Temporary outdoor structures designed to allow restaurants to keep serving customers during the pandemic may eventually become permanent in Downtown Palm Springs. Community members, city officials and businesses owners, however, are a long way from agreeing on whether that happens, and how.
“Parklets” — public seating platforms and other designs that convert curbside parking spaces into usable community spaces — were popular in many California cities prior to the pandemic. They were only allowed on Palm Canyon Drive last summer after state and local regulations forced dozens of restaurants to stop seating patrons inside.
Many cities that allowed parklets prior to the pandemic had time to solicit community input and craft specific regulations that, among other things, require them to be open to the public and meet certain design standards. Palm Springs, hoping to rush to the aid of many restaurant owners, offered some design guidelines, but did not require structures built by private businesses on public streets be open to the public.
The result was a mix of parklets taking over sidewalks and parking spaces along Palm Canyon Drive. While some restaurant owners built elaborately-designed structures, others simply placed plastic tables and chairs on the sidewalk or designed structures that drew mixed reviews.
Perhaps more importantly, the fact many restaurants chain off their parklets and clear them of seating after restaurants close for the night didn’t sit well with the people paying for the streets those parklets sit on.
“I don’t believe it’s okay for any restaurant at this point to cause a street to close or take up free city taxpayer space,” said one resident in a discussion on a community Facebook page, where parklets are a hot topic. “It’s time for all the parklets to be removed.”
Unless the city acts soon, removal of the parklets is exactly what may take place after emergency rules that allowed them expire next month. The City Council plans to address parklets at its June 10 meeting, and could approve an extension on allowing them.
Legislation making its way through the State Capital, however, could buy the city even more time. As currently written, SB314, the “Bar and Restaurant Recovery Act,” makes emergency orders that allowed parklets in all California cities permanent.
Palm Springs elected officials said they are committed to allowing time for input from all in the community before making any long-term decision.
“We need to take time in the next year to do this the right way,” Councilmember Geoff Kors said during a Tuesday evening meeting of the city’s Business Retention/Economic Development Task Force, designed to begin the discussion on parklets. “Then we’re going to need a lot of input if we’re going to make any permanent change on Palm Canyon.”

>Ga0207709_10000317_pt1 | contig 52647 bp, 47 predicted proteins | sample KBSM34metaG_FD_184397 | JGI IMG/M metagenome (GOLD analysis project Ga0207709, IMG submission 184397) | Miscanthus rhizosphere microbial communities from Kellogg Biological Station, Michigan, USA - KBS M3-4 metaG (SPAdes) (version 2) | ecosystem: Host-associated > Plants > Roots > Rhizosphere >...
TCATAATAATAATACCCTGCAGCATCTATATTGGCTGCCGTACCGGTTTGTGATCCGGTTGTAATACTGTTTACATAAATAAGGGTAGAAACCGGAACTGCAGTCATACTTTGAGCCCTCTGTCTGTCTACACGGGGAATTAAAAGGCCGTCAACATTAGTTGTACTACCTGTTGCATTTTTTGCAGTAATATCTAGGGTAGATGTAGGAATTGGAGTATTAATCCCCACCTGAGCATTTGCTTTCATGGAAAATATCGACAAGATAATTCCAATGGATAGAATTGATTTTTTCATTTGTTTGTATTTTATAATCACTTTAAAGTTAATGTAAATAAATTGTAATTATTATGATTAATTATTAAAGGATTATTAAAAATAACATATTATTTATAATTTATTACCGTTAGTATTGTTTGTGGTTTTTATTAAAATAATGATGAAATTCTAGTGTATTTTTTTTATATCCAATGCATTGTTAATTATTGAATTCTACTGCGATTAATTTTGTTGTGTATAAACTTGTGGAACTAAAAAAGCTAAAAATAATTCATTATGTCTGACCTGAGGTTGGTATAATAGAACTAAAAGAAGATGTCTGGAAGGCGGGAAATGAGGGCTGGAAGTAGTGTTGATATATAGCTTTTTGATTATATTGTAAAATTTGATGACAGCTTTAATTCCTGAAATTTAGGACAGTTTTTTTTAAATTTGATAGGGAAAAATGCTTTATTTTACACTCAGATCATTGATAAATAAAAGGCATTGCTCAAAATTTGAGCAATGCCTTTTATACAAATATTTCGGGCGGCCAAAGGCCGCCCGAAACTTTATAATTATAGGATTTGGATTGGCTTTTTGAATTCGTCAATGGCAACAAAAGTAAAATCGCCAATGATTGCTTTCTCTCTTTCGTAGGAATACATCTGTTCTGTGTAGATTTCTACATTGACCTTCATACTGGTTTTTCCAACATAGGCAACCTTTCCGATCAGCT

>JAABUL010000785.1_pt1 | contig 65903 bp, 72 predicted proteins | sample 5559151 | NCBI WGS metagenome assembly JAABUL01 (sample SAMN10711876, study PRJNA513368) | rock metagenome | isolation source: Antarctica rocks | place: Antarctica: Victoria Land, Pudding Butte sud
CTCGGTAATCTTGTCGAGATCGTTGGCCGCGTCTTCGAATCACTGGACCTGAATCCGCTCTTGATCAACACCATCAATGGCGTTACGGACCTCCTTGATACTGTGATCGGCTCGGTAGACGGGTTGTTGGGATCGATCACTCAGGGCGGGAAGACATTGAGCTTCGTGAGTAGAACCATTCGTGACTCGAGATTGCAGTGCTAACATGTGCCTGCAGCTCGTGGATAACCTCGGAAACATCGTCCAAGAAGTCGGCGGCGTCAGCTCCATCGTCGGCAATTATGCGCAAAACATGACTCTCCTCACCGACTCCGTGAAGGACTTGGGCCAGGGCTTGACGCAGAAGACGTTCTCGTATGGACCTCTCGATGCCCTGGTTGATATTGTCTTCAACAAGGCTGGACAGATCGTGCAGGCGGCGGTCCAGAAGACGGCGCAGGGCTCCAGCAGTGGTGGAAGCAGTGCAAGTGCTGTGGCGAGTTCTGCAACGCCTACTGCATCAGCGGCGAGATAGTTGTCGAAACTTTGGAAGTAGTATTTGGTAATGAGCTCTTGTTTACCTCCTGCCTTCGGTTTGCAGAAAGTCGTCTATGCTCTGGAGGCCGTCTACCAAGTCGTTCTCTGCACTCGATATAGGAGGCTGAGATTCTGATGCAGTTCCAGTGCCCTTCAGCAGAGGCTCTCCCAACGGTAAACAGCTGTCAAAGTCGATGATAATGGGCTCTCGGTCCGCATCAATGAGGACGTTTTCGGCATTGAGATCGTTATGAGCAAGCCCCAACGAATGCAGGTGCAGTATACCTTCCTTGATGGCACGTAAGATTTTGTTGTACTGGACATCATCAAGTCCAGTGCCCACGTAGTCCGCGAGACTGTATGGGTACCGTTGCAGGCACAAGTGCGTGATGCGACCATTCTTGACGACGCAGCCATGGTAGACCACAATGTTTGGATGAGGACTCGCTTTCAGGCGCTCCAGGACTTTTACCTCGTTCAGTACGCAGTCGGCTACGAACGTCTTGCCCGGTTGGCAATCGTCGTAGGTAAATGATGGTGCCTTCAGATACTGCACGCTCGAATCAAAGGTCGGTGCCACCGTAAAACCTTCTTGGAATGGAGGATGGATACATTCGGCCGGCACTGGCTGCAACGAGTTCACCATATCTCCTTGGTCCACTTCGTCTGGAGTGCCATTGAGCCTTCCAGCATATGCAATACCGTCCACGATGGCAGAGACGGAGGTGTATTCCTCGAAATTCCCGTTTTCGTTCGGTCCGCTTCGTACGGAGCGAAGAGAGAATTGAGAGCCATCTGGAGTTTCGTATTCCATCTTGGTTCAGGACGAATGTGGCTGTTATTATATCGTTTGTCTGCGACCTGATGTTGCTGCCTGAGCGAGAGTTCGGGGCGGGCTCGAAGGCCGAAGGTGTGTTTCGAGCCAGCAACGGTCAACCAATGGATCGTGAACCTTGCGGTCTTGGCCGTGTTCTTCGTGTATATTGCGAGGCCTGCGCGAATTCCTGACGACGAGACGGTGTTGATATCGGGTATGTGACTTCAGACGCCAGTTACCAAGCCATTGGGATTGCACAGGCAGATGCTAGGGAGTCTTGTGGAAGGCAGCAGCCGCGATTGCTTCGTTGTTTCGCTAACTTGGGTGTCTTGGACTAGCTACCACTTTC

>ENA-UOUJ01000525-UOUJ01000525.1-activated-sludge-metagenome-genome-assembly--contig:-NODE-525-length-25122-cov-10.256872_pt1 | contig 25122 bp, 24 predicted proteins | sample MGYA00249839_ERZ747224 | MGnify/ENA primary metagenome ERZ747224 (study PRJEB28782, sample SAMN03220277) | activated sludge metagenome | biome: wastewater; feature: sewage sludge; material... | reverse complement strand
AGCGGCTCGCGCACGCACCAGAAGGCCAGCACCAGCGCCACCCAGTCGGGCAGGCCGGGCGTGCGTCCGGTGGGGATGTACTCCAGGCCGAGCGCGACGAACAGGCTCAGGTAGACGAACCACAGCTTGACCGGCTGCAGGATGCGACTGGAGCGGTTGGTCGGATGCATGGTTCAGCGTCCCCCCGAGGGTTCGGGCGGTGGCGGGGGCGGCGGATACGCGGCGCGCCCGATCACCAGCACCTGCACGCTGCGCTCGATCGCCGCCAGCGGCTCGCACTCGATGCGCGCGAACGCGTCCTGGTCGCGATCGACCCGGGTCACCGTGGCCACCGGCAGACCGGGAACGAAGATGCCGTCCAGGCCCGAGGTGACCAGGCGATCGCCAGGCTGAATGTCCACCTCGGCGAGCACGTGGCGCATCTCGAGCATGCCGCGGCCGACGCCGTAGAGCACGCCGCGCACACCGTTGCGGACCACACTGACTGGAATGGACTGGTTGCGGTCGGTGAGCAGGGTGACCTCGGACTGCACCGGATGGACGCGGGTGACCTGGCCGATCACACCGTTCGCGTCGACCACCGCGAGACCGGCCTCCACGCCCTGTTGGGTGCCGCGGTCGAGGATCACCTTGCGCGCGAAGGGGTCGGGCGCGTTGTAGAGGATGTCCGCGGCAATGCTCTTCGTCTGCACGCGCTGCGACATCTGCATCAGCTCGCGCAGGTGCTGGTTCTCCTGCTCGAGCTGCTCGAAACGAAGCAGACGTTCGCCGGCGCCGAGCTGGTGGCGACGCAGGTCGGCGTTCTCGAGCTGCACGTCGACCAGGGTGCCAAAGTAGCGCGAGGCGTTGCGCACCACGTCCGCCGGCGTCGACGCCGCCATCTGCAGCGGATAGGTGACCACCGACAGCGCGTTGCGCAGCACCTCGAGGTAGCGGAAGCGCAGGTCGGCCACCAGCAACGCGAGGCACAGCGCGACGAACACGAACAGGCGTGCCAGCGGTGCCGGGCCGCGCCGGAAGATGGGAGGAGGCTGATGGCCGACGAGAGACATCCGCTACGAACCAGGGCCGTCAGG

Added Councilmember Dennis Woods: “We’ve tried them out during COVID and they seem to be effective and helped keep business alive and people like them. For the Council, we need to address how to make things equitable, the aesthetics, and the parking.”
Downtown business owners who spoke during the Zoom meeting Tuesday agreed taking time to build consensus is important if the city is to move forward with allowing parklets permanently. But not all agreed with Woods that they are well-received, especially without uniform design standards in place.
“I’m not opposed to parklets,” said Joy Brown Meredith, owner of Crystal Fantasy at 268 N Palm Canyon Dr. “I just don’t like the way a lot of them look. The basic idea of them is good, but there are a lot of rough edges around them and Palm Springs is better than what we’re seeing”
One parklet that may be a model of a design without those rough edges is the one outside Tac/Quila, 415 N Palm Canyon Dr. Owner Liz Ostoich said she has invested close to $80,000 on structures outside her restaurant since last summer. She plans to spend another $8,000 on misting to help keep diners in the parklets cool. The investment has been worth it, she said, as her restaurant often has a waiting list of diners eager to sit outside.
“Most customers prefer to sit in the parklets,” she said. “We’ve elected to spend a bunch of money on those. We didn’t want to do this and just throw something up.”
Other restaurant owners who spoke Tuesday evening shared similar success stories, adding that the city has the opportunity to transform its main street into a more walkable, enjoyable experience, which appeals to a new set of potential visitors clamoring to spend time in the city after the pandemic eases.
“We are an international city, and a destination for Europeans,” Ostoich said. “We are poised to take advantage of that. If we blow it they’re not going to come back.”
Some residents on Facebook agreed the parklets are helping transform Palm Canyon Drive.
“I feel like Palm Springs has come alive with the parklets,” one said. “And people feel safer outside (including me). I love how it feels European.”
Similar sentiments were echoed during the Tuesday meeting.
“I like the parklets in general,” said Jeffrey Bernstein, owner of retail store Destination PSP, 170 N Palm Canyon Dr.. “I think we have to decide as a community, as a city, what we want Palm Springs to be. The idea of being a place that has that European feel, or an outdoor feel already, the parklets seem to enhance that”